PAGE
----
The next character stroked in is a weak hyphen. This time keyboard detector KD senses the hyphen character and emits the DN signal to control unit KU while the DP signal is received from the keyboard KB. When the actual position counter reaches the count of two comparator KM emits a signal on line CP indicating the second byte position of the shift register loop is at the input of the memory switch MS1. The coincidence of the DH, DP and CP causes the control unit KU "to look" at the previously entered byte, i.e., the alphabetic character A in the first byte position. This previously entered character is at this time in the one byte register M1. More particularly, the storage detector SN samples the output of this one byte register on cable 1CD1-8. If the byte represents a numeric character the detector emits a signal on line DD. Since at this time, the signal on line DD is absent indicating a non-numeric character control unit KU, just like for the first character entered, closes the path from the one byte register MN (cable CD1-9) and opens the path from keyboard (cable KB1-9) to the input of one byte register M1. Simultaneously, the control unit KU emits another signal on line DA and another signal on line CU. The weak hyphen code recirculates in the second byte position of the shift register loop, but, as will hereinafter become apparent, is not displayed.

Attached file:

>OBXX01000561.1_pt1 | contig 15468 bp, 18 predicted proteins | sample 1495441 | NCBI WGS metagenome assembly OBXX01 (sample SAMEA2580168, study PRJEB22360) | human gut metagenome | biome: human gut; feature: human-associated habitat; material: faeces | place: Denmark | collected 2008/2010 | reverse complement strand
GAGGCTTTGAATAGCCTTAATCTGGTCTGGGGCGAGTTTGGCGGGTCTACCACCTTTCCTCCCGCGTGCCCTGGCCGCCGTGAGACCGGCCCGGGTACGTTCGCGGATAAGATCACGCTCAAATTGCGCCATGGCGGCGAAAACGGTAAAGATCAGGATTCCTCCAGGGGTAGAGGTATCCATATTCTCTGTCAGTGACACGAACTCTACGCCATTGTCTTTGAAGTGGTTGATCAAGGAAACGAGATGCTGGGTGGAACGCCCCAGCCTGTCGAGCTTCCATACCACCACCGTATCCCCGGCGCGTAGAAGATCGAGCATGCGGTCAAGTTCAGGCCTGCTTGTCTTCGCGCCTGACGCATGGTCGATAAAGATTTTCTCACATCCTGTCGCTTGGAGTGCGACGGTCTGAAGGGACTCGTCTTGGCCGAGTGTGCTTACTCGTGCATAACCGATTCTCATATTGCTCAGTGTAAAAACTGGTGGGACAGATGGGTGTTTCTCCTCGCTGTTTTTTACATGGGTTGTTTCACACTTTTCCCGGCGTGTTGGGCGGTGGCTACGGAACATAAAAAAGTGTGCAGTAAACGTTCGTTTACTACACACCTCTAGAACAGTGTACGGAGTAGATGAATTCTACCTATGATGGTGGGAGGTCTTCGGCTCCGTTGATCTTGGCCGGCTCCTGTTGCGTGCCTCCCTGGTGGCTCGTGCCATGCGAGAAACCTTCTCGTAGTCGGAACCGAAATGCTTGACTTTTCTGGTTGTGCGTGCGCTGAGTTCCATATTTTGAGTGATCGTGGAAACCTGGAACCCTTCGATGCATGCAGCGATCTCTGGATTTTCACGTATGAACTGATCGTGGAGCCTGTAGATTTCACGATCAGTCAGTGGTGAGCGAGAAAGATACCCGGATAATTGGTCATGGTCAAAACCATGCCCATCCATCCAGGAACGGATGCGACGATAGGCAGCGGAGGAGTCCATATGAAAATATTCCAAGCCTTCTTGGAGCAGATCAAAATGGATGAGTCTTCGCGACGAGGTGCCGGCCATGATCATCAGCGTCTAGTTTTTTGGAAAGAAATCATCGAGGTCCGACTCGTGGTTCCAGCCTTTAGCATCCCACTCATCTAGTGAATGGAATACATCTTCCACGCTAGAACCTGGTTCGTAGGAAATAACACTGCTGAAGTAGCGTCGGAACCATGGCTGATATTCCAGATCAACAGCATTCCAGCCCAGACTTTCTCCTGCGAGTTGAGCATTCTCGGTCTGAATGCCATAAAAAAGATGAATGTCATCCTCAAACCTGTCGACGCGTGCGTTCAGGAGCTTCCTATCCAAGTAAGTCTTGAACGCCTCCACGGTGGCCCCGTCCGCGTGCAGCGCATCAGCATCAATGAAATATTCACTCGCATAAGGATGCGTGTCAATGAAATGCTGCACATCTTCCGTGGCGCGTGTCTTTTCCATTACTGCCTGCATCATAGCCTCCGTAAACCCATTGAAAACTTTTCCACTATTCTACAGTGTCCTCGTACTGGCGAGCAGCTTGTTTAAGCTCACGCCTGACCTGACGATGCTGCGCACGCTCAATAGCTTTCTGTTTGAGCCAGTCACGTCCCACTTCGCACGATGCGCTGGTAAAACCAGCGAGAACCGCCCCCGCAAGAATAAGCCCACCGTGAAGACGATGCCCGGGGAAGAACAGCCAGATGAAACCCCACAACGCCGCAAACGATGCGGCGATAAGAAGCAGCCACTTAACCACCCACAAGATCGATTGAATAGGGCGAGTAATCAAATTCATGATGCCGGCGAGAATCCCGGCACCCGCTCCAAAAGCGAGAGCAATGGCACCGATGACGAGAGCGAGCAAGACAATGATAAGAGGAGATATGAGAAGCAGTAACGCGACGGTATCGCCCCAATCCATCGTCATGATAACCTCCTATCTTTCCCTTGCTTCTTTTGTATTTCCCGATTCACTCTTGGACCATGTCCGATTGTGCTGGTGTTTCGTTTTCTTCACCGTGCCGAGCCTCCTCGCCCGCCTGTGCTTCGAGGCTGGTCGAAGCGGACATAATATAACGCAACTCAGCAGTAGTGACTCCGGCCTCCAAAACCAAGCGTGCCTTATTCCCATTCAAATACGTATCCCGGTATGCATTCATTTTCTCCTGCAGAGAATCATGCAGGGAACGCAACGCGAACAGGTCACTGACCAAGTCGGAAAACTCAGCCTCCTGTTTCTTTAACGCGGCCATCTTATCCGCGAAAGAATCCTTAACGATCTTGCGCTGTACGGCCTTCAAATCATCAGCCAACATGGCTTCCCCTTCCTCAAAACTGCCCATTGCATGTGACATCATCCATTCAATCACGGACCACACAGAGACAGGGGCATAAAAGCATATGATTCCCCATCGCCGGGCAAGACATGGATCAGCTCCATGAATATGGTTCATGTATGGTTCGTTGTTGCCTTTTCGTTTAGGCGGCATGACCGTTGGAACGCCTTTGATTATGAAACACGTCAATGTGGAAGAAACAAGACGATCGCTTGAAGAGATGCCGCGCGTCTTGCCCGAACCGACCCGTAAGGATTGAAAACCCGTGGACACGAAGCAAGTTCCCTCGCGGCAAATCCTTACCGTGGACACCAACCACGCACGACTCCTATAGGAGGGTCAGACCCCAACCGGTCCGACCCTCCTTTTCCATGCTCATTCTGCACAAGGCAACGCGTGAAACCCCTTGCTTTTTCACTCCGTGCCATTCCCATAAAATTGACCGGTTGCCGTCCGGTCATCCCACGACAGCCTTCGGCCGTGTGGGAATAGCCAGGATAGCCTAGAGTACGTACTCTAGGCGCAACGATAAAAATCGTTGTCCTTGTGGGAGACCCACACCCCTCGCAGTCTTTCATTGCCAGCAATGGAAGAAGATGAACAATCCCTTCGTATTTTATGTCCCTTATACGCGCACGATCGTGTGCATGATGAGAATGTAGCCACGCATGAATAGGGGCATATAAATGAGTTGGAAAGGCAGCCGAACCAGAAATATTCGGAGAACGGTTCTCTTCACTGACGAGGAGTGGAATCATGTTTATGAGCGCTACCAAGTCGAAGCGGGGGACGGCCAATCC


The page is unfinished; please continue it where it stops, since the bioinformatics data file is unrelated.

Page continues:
The keyboard KB now enters the alphabetic character B. It is loaded into the third byte position of the shift register loop in the same manner as the first alphabetic character A so that description will not be repeated except to state that the current position counter CC is stepped to the count of four. At this time the shift register stores in its first three positions A-B, assuming time flows from left to right.
The fourth character entered by the keyboard is another weak hyphen which the system handles exactly as the weak hyphen previously entered. The weak hyphen is stored in the fourth position of the register and the current position counter CC is again incremented by one to a count of five. Note the display unit DU at this time also does not display this second weak hyphen.
The keyboard KB now enters the numeric character 9. Keyboard detector KD senses the byte representing the numeric character and emits a signal DN to control unit KU. Just as with an alphabetic character the coincidence of the DP and KM signals causes the insertion of the number 9 into the fifth position of the register via memory switch MS1 in response to the signal on line CKB and the interruption on the line CLC. However, at the same time the signal on line DN causes the control unit KU to look at the previously stored character which is now in one byte register M1. In this case the character in shift register byte position five. In particular, at this time, storage detector SN senses on cable 1CD1-8 a weak hyphen byte and emits a signal on line DW to control unit KU. Control unit KU for one clock time will emit a signal on line C1H and interrupt the signal on line C1L. Memory switch MS2 in response thereto will replace the weak hyphen stored in shift register byte position 4 with a strong hyphen which is displayed in line position 3 of the display unit DU. (Recall the display unit does not display the weak hyphen in shift register byte position 2 between the alphabetic characters A and B).